|The National Museum (Národní Muzeum) in Prague occupies two magnificent buildings at the top of Wenceslas Square. It is the oldest and largest museum in Czechia.|
The museum's primary focus is the nature and history of the country, although it also stages temporary exhibitions on subjects of international significance, from ancient Egypt to Space.
Historical Building of the National Museum
The main building is a monumental neo-Renaissance structure set in a commanding position at the head of Wenceslas Square.
Inside is a grand entrance hall with sweeping staircases, intricate stonework, and beautiful ceiling frescos.
The exhibition rooms lead off the entrance hall and house a stunning natural history collection, featuring fossils, rocks, minerals, meteorites, and animal bones, including the skeleton of a huge fin whale. There are also stuffed and life-size models of animals and birds, some of which are prehistoric and extinct, like the woolly mammoth.
Other rooms house historical exhibitions covering the history of Prague and the Czech lands, from the 8th century through to the present day.
They tell a dramatic story, spanning the foundation of Prague, the Empire, the World Wars, and the Nazi and Communist occupations.
The Historical Building also hosts temporary exhibitions - we list the main ones in Prague events.
One final attraction of the Historical Building is the Dome. Visitors can pay 50czk to ride the lift up to it, from where there are terrific views over Wenceslas Square and across the city as far as Prague Castle.
The Historical Building of the National Museum was constructed between 1818 and 1891 on the site of the former Horse Gate (Wenceslas Square once served as Prague's main horse market).
It was designed by Josef Schultz as an architectural symbol of the Czech National Revival.
New Building of the National Museum
Adjacent to the Historical Building, the New Building is an equally imposing and iconic structure, but of an entirely different architectural style.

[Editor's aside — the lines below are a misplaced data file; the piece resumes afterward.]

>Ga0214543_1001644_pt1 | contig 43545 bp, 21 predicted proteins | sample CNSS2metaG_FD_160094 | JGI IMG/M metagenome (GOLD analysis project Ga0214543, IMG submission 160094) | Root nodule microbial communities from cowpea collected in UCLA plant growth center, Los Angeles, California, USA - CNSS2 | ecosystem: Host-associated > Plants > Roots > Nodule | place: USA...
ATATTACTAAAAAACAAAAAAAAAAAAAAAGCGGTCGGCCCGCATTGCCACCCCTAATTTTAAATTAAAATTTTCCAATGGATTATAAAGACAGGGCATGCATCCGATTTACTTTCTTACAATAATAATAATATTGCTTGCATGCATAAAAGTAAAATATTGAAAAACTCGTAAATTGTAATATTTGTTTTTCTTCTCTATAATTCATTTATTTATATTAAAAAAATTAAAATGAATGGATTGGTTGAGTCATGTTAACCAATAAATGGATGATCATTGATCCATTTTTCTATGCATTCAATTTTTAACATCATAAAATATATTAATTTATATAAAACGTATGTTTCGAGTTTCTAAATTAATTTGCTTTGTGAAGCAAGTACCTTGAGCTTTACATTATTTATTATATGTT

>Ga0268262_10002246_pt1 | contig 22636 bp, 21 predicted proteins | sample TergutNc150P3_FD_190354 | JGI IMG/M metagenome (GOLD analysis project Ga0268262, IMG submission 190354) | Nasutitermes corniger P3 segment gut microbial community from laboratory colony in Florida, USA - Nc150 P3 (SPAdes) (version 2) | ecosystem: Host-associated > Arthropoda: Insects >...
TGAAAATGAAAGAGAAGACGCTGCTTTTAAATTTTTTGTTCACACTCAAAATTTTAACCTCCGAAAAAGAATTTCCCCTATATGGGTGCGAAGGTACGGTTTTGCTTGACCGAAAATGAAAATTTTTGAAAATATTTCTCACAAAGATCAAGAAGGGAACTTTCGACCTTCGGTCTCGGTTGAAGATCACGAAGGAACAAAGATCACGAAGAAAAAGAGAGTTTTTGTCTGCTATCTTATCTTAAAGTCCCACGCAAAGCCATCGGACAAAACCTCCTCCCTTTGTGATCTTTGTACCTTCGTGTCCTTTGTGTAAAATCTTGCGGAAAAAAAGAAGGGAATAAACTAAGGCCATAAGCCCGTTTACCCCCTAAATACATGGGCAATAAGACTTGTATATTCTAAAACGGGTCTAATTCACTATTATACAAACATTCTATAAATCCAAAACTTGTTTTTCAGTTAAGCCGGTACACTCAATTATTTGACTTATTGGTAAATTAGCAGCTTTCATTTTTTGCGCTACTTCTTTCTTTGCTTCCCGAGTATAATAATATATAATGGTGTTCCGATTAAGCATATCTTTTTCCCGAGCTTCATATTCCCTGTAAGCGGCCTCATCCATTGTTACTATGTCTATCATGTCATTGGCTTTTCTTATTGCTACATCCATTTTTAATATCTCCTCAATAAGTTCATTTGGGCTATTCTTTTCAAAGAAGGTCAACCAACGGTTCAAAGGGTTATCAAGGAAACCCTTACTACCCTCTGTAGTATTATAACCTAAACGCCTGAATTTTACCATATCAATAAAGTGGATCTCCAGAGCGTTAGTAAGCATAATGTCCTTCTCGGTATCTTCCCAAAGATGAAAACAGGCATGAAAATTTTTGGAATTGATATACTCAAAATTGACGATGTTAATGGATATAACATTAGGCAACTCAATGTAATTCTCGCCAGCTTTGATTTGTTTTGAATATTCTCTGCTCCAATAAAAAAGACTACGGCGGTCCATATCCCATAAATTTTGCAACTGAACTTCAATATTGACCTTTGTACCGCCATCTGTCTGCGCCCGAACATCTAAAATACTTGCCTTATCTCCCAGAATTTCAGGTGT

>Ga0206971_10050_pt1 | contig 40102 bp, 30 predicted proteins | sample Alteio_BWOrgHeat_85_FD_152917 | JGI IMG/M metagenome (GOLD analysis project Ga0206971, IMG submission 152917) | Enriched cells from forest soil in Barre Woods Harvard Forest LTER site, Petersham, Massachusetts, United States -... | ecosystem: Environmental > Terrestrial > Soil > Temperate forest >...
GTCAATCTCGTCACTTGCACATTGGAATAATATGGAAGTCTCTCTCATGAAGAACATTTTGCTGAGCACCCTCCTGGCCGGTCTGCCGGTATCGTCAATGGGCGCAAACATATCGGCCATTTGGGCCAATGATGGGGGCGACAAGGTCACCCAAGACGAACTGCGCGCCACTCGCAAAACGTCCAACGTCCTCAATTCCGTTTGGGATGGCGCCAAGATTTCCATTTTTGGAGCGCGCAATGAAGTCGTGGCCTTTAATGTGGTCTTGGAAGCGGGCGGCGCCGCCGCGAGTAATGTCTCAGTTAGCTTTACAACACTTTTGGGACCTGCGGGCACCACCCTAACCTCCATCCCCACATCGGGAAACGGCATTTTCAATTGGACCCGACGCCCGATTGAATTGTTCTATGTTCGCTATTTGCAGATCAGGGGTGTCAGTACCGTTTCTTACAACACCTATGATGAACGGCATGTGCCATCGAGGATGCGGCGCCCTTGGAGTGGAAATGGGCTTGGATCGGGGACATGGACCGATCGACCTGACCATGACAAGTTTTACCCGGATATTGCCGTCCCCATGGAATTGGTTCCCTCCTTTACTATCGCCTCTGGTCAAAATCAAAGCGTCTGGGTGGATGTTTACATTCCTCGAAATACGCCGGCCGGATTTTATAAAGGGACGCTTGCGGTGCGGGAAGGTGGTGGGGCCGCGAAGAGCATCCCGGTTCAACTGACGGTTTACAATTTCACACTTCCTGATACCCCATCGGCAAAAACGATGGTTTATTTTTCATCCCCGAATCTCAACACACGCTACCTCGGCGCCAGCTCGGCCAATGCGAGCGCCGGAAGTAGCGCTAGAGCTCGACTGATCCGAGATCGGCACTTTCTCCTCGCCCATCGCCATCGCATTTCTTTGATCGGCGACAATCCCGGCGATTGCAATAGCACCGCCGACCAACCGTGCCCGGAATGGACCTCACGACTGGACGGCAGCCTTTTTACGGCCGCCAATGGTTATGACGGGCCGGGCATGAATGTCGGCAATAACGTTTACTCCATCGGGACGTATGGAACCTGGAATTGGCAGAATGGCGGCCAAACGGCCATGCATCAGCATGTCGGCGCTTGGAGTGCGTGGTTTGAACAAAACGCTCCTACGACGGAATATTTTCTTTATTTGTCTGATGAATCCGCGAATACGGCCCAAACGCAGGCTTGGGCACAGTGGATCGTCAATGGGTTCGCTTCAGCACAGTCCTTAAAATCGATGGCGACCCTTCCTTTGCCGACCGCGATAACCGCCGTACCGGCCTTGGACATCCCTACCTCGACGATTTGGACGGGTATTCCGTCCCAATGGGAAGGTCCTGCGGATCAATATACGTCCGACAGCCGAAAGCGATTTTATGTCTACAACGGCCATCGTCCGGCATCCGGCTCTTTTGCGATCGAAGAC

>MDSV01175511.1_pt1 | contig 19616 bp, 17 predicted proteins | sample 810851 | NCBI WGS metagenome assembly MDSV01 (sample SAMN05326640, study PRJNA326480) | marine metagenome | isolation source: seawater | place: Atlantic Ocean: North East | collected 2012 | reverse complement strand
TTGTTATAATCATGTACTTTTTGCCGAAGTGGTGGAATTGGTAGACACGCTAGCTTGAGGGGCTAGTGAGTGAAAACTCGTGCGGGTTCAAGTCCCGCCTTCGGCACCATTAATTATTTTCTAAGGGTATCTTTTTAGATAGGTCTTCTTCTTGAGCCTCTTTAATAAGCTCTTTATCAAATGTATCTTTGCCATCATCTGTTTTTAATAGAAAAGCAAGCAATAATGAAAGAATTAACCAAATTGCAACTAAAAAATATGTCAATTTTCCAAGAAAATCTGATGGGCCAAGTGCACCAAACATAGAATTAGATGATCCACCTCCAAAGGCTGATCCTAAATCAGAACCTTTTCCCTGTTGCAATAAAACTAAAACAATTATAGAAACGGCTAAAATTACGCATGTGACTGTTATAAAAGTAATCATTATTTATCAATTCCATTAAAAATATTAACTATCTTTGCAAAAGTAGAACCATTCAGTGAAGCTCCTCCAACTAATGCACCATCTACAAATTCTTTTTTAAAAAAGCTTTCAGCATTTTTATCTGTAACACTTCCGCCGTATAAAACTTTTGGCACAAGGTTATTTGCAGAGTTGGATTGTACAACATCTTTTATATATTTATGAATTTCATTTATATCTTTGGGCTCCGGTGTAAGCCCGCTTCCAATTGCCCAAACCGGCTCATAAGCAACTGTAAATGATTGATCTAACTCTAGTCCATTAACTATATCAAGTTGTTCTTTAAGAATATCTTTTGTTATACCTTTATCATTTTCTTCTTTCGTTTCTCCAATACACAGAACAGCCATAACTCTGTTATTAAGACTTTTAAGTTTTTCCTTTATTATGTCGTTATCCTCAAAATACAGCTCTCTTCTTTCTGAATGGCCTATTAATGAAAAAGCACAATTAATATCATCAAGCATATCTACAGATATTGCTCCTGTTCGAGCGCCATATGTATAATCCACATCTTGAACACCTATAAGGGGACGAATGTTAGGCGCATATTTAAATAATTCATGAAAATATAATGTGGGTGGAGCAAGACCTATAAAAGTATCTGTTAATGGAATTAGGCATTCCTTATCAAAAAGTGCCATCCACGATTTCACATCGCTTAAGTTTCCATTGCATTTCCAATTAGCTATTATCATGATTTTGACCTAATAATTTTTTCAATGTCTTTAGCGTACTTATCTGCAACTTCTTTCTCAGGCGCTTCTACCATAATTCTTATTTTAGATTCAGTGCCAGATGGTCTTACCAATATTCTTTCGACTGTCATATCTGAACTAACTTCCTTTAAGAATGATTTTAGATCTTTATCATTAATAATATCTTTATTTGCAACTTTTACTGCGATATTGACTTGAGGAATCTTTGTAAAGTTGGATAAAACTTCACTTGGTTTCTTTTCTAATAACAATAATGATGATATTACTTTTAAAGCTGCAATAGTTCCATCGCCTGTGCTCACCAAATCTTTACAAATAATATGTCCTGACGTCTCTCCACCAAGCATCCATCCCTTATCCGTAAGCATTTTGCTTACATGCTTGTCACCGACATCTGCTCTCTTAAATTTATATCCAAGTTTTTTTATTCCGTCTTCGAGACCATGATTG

The ground floor is a huge oblong block covered in glass. On top, sits an even larger block of concrete and glass, elevated high above street level.
The New Building is used mostly for temporary exhibitions.
The New Building of the National Museum was constructed in 1937. This was before the Nazi and Communist occupations of the country, but perhaps it was a portent of the turmoil that was to come - the building exudes a chilling power, more than any other in Prague.
Prior to becoming an annex of the National Museum, the New Building was home to Radio Free Europe (1995-2009). Before that, it served as the Parliament of Czechoslovakia (1946-1992) during the Communist era, and the Prague Stock Exchange (1938-1939).
An underground corridor connects the two buildings of the National Museum, enabling visitors to see the whole museum complex without exiting and crossing the road above.
A rolling film, entitled 'Moments of History', is projected onto the sides of the corridor for people to watch as they walk through it. The images depict the evolution of Wenceslas Square from Prehistoric times to the modern day, covering all the main periods of history, including the Gothic, Renaissance, Baroque, Nazi and Communist eras.
A ticket for the National Museum allows you to visit both buildings and use the corridor that connects them. Enter the museum via either building (the New Building usually has shorter queues).
The National Museum has a barrier-free entrance (New Building), cafés and shops, free cloakrooms, and a Kids' Corner.
To explore the sights in Prague, take a Prague tour.